SMALL MOLECULE ACTIVATORS OF SIRTUINS EXTEND SACCHAROMYCES CEREVISIAE LIFESPAN
 
   

Small Molecule Activators of Sirtuins
Extend Saccharomyces cerevisiae Lifespan

This section is compiled by Frank M. Painter, D.C.
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   Frankp@chiro.org
 
   

FROM: Nature 2003 (Sep 11);   425 (6954):   191196

Howitz KT, Bitterman KJ, Cohen HY, Lamming DW, Lavu S, Wood JG,
Zipkin RE, Chung P, Kisielewski A, Zhang LL, Scherer B, Sinclair DA

BIOMOL Research Laboratories, Inc.,
5120 Butler Pike, Plymouth Meeting,
Pennsylvania 19462, USA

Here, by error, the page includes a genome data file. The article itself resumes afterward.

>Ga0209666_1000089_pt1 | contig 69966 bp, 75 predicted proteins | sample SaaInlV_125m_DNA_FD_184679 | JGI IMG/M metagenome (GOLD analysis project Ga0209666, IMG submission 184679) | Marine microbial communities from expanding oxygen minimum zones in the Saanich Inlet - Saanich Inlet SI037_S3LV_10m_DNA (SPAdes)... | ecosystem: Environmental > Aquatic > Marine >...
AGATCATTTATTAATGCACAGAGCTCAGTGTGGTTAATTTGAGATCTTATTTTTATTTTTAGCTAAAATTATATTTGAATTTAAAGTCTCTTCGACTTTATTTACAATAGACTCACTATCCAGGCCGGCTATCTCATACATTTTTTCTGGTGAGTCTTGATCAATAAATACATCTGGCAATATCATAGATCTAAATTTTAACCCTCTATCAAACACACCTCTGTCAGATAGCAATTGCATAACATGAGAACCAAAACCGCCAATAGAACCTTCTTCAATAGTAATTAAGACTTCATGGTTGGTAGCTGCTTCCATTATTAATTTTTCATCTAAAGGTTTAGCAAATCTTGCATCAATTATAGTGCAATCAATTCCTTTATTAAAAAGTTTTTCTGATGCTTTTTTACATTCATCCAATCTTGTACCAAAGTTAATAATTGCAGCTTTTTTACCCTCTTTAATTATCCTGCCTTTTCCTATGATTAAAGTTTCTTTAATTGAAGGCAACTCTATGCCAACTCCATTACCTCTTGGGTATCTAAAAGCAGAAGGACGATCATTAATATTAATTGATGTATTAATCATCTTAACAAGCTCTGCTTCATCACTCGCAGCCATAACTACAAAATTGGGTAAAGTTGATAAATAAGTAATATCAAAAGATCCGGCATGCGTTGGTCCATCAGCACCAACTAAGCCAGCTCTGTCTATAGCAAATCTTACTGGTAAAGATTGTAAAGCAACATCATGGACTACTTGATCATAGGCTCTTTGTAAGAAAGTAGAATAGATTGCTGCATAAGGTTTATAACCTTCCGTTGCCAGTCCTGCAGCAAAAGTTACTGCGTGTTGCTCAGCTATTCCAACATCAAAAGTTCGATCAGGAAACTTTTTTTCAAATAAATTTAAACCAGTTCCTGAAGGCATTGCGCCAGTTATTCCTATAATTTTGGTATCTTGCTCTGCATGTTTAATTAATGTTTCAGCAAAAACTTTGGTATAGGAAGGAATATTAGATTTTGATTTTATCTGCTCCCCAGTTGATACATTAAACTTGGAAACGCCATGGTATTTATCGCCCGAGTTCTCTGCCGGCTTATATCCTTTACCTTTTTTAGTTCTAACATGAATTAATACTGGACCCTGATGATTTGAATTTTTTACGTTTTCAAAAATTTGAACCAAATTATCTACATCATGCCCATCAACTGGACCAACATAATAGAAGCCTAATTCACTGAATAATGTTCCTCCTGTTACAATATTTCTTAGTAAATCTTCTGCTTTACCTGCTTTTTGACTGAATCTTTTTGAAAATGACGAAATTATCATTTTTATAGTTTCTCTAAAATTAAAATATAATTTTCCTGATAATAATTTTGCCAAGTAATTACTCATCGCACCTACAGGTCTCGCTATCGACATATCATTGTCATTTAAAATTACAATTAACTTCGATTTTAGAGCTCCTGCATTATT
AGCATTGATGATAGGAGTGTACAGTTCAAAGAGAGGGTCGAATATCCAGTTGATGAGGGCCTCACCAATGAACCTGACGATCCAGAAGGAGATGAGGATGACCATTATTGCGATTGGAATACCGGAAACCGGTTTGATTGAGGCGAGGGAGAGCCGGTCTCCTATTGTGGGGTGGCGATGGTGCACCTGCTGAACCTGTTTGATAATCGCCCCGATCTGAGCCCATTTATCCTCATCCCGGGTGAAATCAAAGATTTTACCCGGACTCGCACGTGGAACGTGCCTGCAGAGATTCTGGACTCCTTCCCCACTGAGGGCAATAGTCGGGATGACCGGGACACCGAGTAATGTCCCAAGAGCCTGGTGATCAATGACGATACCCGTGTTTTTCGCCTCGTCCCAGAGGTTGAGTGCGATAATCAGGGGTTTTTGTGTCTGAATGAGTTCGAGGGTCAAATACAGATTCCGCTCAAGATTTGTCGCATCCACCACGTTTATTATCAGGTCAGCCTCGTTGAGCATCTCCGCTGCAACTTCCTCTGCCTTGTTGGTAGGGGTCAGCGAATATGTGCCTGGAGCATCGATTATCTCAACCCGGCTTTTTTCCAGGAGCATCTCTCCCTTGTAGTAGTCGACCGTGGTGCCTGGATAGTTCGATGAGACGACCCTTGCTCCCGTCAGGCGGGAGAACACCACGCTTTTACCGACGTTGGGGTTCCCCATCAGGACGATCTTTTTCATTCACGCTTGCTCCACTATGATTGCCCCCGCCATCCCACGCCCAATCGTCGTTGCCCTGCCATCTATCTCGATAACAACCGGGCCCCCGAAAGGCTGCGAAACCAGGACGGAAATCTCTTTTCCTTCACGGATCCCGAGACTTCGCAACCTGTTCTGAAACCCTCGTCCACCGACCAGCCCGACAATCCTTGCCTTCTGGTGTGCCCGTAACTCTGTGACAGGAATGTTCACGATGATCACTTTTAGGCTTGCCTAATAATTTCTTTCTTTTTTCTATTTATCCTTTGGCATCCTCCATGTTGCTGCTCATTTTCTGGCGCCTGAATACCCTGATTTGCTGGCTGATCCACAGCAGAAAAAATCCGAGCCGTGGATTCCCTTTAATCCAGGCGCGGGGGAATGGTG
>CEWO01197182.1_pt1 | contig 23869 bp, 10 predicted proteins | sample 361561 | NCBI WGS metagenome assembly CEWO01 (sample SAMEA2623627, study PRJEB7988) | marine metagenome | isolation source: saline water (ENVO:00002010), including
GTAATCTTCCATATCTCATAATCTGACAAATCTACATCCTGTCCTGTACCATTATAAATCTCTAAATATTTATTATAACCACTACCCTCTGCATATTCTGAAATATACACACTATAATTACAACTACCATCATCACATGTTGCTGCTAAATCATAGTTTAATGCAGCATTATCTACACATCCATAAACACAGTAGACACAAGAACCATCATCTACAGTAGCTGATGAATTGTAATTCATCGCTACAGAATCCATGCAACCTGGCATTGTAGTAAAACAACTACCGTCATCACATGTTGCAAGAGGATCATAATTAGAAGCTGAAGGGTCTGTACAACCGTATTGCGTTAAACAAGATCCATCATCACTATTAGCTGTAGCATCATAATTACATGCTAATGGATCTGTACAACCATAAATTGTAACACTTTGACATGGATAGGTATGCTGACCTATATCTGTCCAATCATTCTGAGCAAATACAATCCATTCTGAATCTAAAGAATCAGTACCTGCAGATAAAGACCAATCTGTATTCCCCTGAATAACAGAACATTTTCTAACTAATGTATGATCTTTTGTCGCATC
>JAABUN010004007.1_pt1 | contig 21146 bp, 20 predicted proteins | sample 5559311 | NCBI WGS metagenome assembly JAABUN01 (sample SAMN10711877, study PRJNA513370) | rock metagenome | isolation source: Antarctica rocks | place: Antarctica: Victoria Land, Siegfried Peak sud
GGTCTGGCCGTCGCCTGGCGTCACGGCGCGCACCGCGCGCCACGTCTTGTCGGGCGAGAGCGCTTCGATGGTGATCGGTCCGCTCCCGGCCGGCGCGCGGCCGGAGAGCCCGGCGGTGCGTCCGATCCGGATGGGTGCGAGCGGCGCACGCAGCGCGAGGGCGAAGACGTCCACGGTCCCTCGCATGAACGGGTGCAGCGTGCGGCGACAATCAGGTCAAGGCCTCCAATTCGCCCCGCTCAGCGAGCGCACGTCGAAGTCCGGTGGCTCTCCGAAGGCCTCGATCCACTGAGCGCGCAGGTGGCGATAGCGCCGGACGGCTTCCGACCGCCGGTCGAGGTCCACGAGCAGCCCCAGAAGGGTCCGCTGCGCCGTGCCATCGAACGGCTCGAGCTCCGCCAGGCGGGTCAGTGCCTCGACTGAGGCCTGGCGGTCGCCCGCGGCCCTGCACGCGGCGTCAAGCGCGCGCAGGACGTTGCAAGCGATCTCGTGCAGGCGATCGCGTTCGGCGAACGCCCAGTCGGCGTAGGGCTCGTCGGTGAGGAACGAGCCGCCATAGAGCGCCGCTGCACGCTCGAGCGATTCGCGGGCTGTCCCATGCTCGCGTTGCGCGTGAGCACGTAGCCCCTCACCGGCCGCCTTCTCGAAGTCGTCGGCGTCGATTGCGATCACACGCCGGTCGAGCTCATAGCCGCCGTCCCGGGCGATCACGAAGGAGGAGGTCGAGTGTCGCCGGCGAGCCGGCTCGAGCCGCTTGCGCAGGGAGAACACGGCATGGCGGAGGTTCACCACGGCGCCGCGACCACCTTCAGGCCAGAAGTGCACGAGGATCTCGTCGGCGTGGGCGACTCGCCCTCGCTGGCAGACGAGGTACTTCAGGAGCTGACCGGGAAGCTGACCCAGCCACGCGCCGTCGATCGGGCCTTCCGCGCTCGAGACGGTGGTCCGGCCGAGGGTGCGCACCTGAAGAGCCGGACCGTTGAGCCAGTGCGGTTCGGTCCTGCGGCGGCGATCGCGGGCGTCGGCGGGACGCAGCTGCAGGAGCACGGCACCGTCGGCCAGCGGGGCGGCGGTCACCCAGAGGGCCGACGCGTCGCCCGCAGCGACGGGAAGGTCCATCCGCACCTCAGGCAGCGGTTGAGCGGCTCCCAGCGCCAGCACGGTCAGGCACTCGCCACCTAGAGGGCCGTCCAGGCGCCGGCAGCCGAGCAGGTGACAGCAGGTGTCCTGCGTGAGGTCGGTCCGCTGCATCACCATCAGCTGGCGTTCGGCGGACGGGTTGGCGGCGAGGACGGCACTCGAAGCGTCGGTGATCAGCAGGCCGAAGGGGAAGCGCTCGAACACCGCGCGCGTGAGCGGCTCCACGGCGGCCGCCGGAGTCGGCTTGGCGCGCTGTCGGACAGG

In diverse organisms, calorie restriction slows the pace of ageing and increases maximum lifespan. In the budding yeast Saccharomyces cerevisiae, calorie restriction extends lifespan by increasing the activity of Sir2 (ref. 1), a member of the conserved sirtuin family of NAD(+)-dependent protein deacetylases. Included in this family are SIR-2.1, a Caenorhabditis elegans enzyme that regulates lifespan, and SIRT1, a human deacetylase that promotes cell survival by negatively regulating the p53 tumour suppressor. Here we report the discovery of three classes of small molecules that activate sirtuins. We show that the potent activator resveratrol, a polyphenol found in red wine, lowers the Michaelis constant of SIRT1 for both the acetylated substrate and NAD(+), and increases cell survival by stimulating SIRT1-dependent deacetylation of p53. In yeast, resveratrol mimics calorie restriction by stimulating Sir2, increasing DNA stability and extending lifespan by 70%. We discuss possible evolutionary origins of this phenomenon and suggest new lines of research into the therapeutic use of sirtuin activators.


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